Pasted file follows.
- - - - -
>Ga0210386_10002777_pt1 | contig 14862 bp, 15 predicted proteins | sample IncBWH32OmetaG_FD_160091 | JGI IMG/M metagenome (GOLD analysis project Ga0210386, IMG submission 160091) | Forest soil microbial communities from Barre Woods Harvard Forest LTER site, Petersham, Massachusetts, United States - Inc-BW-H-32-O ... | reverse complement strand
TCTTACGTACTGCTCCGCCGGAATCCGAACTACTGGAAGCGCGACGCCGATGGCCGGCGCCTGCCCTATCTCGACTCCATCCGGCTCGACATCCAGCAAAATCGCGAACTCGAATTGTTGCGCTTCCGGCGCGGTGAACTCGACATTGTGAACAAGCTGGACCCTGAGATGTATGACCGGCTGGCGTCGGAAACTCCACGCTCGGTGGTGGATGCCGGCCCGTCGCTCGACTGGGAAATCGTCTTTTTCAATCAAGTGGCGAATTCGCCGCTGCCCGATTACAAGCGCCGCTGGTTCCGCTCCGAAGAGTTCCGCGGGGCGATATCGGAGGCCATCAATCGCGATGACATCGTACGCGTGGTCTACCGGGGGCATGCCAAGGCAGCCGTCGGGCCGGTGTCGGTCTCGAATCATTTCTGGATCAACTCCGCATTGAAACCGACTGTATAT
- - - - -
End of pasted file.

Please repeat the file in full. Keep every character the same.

>Ga0210386_10002777_pt1 | contig 14862 bp, 15 predicted proteins | sample IncBWH32OmetaG_FD_160091 | JGI IMG/M metagenome (GOLD analysis project Ga0210386, IMG submission 160091) | Forest soil microbial communities from Barre Woods Harvard Forest LTER site, Petersham, Massachusetts, United States - Inc-BW-H-32-O ... | reverse complement strand
TCTTACGTACTGCTCCGCCGGAATCCGAACTACTGGAAGCGCGACGCCGATGGCCGGCGCCTGCCCTATCTCGACTCCATCCGGCTCGACATCCAGCAAAATCGCGAACTCGAATTGTTGCGCTTCCGGCGCGGTGAACTCGACATTGTGAACAAGCTGGACCCTGAGATGTATGACCGGCTGGCGTCGGAAACTCCACGCTCGGTGGTGGATGCCGGCCCGTCGCTCGACTGGGAAATCGTCTTTTTCAATCAAGTGGCGAATTCGCCGCTGCCCGATTACAAGCGCCGCTGGTTCCGCTCCGAAGAGTTCCGCGGGGCGATATCGGAGGCCATCAATCGCGATGACATCGTACGCGTGGTCTACCGGGGGCATGCCAAGGCAGCCGTCGGGCCGGTGTCGGTCTCGAATCATTTCTGGATCAACTCCGCATTGAAACCGACTGTATAT